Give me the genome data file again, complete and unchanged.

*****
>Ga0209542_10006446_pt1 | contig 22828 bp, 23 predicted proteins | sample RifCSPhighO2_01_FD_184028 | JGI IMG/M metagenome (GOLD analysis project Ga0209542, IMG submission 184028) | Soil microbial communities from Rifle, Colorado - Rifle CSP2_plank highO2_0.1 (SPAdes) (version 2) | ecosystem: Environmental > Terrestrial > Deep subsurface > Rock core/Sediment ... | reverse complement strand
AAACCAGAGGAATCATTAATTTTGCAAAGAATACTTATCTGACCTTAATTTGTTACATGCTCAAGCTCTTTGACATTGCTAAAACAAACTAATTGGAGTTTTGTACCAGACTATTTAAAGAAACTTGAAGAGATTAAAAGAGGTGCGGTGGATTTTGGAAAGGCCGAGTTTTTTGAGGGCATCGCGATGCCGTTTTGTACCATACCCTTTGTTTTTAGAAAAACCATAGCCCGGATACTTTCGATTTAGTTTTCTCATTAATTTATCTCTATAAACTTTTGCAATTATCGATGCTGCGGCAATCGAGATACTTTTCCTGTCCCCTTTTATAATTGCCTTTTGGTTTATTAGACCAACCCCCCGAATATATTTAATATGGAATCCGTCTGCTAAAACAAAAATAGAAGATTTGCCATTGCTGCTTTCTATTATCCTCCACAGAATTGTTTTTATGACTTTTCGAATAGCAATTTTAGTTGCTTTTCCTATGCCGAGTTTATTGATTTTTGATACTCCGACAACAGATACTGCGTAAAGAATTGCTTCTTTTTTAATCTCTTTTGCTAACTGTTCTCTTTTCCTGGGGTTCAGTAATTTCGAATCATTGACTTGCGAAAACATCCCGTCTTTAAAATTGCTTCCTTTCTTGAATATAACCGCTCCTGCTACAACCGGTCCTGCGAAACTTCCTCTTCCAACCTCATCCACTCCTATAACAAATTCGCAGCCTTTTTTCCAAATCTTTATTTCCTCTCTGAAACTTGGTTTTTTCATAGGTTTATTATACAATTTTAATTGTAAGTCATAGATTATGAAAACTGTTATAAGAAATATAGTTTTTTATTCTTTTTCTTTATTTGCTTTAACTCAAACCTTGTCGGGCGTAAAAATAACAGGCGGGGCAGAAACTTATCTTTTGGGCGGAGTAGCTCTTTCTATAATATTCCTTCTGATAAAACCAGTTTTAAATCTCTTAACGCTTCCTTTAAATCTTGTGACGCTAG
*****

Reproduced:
>Ga0209542_10006446_pt1 | contig 22828 bp, 23 predicted proteins | sample RifCSPhighO2_01_FD_184028 | JGI IMG/M metagenome (GOLD analysis project Ga0209542, IMG submission 184028) | Soil microbial communities from Rifle, Colorado - Rifle CSP2_plank highO2_0.1 (SPAdes) (version 2) | ecosystem: Environmental > Terrestrial > Deep subsurface > Rock core/Sediment ... | reverse complement strand
AAACCAGAGGAATCATTAATTTTGCAAAGAATACTTATCTGACCTTAATTTGTTACATGCTCAAGCTCTTTGACATTGCTAAAACAAACTAATTGGAGTTTTGTACCAGACTATTTAAAGAAACTTGAAGAGATTAAAAGAGGTGCGGTGGATTTTGGAAAGGCCGAGTTTTTTGAGGGCATCGCGATGCCGTTTTGTACCATACCCTTTGTTTTTAGAAAAACCATAGCCCGGATACTTTCGATTTAGTTTTCTCATTAATTTATCTCTATAAACTTTTGCAATTATCGATGCTGCGGCAATCGAGATACTTTTCCTGTCCCCTTTTATAATTGCCTTTTGGTTTATTAGACCAACCCCCCGAATATATTTAATATGGAATCCGTCTGCTAAAACAAAAATAGAAGATTTGCCATTGCTGCTTTCTATTATCCTCCACAGAATTGTTTTTATGACTTTTCGAATAGCAATTTTAGTTGCTTTTCCTATGCCGAGTTTATTGATTTTTGATACTCCGACAACAGATACTGCGTAAAGAATTGCTTCTTTTTTAATCTCTTTTGCTAACTGTTCTCTTTTCCTGGGGTTCAGTAATTTCGAATCATTGACTTGCGAAAACATCCCGTCTTTAAAATTGCTTCCTTTCTTGAATATAACCGCTCCTGCTACAACCGGTCCTGCGAAACTTCCTCTTCCAACCTCATCCACTCCTATAACAAATTCGCAGCCTTTTTTCCAAATCTTTATTTCCTCTCTGAAACTTGGTTTTTTCATAGGTTTATTATACAATTTTAATTGTAAGTCATAGATTATGAAAACTGTTATAAGAAATATAGTTTTTTATTCTTTTTCTTTATTTGCTTTAACTCAAACCTTGTCGGGCGTAAAAATAACAGGCGGGGCAGAAACTTATCTTTTGGGCGGAGTAGCTCTTTCTATAATATTCCTTCTGATAAAACCAGTTTTAAATCTCTTAACGCTTCCTTTAAATCTTGTGACGCTAG